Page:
specific like "I feel like making a really fast and explosive track", or
"let's try out this mellow vibe I've been thinking of".
Inspiration comes from all types of sources. It could be a really great
video game or movie soundtrack, a random song or sometimes an idea just
pops up in your head out of the blue. For some reason the bathroom has
become this holy place for melodies to pop up in the head while taking a
Scales & Chords is also a great way to mess around with unusual scales
or keys you perhaps don't use that often.
What do you do when inspiration just isn't there?
We do something else! You can't force inspiration, so chilling out with a
gnarly video game or watching a movie does the trick sometimes. Hanging out with friends is another neat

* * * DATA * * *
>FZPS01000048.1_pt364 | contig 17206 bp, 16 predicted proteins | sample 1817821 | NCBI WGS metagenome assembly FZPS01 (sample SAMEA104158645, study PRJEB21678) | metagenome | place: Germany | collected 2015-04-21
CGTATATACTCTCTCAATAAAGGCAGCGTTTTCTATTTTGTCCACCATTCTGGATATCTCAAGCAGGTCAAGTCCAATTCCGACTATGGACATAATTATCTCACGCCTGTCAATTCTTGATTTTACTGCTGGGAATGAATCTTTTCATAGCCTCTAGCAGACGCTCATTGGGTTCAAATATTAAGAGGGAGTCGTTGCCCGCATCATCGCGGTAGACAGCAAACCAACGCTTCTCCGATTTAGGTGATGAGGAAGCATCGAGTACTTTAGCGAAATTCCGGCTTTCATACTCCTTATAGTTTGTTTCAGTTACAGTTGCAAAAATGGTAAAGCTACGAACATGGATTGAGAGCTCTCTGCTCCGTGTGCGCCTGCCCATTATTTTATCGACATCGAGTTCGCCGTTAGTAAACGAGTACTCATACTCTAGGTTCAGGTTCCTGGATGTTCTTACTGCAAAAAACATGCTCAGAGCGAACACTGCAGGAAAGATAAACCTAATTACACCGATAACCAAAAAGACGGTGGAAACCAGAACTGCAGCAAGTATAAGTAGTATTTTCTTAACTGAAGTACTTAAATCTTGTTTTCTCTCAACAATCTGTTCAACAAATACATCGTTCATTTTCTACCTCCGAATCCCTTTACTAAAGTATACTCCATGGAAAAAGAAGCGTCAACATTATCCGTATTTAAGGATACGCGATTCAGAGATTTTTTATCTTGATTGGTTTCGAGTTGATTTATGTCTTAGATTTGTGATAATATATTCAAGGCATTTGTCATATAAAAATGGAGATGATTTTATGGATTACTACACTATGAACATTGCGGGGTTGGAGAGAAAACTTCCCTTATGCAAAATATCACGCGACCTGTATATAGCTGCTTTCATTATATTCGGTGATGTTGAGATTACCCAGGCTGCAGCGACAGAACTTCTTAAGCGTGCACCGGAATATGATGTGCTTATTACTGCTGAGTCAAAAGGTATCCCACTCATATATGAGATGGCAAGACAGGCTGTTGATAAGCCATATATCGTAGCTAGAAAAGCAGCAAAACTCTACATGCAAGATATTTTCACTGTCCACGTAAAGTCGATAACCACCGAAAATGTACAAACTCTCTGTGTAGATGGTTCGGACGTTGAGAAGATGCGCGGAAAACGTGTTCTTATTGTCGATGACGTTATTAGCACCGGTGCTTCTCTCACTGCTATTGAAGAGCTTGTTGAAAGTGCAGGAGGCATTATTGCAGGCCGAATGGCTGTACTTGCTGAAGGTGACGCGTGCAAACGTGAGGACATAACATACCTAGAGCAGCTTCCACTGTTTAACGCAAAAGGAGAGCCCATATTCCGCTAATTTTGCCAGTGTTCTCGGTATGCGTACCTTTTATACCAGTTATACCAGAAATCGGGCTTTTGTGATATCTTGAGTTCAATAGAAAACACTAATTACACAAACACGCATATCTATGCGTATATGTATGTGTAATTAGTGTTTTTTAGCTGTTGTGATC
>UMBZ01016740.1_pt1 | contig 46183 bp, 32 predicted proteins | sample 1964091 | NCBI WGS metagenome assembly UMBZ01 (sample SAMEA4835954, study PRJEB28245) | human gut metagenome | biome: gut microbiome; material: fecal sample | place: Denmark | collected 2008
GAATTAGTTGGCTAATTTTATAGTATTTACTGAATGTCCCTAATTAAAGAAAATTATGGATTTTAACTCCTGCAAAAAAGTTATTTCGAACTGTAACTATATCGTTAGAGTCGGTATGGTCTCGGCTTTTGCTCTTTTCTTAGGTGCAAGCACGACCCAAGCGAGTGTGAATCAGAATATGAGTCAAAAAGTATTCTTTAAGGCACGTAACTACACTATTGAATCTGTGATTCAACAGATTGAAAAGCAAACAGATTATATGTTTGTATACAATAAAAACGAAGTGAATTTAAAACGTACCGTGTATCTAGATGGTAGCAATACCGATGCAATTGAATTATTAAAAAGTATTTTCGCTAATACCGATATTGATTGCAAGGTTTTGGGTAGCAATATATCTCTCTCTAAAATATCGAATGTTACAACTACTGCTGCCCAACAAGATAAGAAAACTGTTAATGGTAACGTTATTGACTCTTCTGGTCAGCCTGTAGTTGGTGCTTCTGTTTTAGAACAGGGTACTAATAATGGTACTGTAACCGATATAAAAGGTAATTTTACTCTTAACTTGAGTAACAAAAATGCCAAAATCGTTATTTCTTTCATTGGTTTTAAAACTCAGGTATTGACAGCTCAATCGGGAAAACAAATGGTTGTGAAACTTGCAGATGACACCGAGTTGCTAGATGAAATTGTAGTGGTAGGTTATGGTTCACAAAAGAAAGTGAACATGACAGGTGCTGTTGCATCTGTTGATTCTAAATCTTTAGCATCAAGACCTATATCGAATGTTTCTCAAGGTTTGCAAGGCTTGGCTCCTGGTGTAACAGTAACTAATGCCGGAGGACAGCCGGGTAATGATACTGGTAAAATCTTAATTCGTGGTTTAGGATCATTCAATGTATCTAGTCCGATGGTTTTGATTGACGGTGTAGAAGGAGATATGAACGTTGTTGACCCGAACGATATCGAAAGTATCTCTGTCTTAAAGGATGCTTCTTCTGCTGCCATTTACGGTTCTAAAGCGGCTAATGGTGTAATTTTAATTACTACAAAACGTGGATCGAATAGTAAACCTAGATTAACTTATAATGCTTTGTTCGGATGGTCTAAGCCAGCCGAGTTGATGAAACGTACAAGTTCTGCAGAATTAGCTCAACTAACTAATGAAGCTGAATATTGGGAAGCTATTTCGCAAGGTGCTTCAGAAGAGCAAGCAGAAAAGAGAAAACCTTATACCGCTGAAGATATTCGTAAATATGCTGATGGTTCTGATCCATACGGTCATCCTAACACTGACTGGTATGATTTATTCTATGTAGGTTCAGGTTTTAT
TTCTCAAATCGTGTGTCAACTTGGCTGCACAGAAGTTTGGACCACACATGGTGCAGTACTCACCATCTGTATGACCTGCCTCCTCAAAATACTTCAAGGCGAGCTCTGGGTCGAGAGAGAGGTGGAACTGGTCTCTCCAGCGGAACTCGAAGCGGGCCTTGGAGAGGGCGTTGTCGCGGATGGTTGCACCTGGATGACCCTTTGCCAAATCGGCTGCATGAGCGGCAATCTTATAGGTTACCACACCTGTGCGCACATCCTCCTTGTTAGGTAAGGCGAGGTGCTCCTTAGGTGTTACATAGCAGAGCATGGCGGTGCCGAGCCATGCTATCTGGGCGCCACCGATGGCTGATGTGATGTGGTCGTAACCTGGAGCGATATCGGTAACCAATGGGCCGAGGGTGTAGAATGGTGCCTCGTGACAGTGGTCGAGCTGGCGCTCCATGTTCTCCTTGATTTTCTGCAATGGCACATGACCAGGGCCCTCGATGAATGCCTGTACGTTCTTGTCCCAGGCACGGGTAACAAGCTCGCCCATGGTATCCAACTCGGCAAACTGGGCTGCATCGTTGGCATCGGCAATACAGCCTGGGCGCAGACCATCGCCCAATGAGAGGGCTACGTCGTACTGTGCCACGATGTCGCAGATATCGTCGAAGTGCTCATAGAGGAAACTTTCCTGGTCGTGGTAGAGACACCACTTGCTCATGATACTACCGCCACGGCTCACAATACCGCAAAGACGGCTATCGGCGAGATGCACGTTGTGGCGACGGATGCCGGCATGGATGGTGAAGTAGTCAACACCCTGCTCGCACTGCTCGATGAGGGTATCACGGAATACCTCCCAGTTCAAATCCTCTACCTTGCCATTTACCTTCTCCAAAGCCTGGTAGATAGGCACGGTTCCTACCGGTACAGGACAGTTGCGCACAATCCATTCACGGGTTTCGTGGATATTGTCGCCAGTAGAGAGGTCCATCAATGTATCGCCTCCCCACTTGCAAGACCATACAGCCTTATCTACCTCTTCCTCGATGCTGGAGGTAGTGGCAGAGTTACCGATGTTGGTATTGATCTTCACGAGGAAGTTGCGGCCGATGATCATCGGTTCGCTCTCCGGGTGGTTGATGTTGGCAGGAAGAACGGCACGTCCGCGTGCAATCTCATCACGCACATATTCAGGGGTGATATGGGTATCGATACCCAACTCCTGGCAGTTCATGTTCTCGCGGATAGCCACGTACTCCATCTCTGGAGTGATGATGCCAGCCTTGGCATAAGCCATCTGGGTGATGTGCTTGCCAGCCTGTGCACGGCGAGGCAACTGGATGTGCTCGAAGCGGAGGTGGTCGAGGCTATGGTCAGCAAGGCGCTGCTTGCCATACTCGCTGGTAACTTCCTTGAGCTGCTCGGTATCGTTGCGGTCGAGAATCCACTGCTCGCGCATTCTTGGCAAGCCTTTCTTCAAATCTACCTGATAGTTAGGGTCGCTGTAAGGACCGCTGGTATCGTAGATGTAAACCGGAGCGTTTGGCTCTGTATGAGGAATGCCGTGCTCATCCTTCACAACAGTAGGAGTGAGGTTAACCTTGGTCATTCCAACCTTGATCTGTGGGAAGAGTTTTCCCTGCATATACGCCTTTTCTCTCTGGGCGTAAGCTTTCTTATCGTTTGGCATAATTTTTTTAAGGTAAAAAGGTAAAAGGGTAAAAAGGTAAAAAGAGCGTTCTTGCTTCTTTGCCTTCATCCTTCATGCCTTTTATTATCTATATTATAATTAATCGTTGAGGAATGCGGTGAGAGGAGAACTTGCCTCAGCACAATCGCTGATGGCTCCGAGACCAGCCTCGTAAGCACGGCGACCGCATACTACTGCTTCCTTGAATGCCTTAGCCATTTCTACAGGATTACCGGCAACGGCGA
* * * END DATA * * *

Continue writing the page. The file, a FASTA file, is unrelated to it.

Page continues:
way to replenish your inspirational resources. Forcing creativity just tend
to get you frustrated, and creativity and frustration doesn't match that
Do you have any special Reason production trick that you always use?
Not that we ALWAYS do this, but we work with sampling stuff from our own
video clips and turn them into "audiovisual experiments", as we like to put
it. We chop up the audio sample and put it into Recycle to turn it into a
rex file. Then we just mess around with it on the keyboard to find some
catchy phrases and sometimes match it to the respective video.
A great thing with Reason is that it’s really easy to come up with some of
the strangest ideas and actually make them work.
The three most used devices in your Reason rack?
Erik: It has to be Thor, Synapse GQ-7 Graphic Equalizer and Kong.
Jim: It's probably the good old Subtractor, NN-XT and Thor.
Jim: Funny thing - I had also wrote down Sigur Rós before we combined our
answers. I choose their untitled album with untitled songs and made up
language. I think they are really good at creating instrumental music that moves you
without the need of explanation with lyrics and titles, and to me that's a
really important part of music.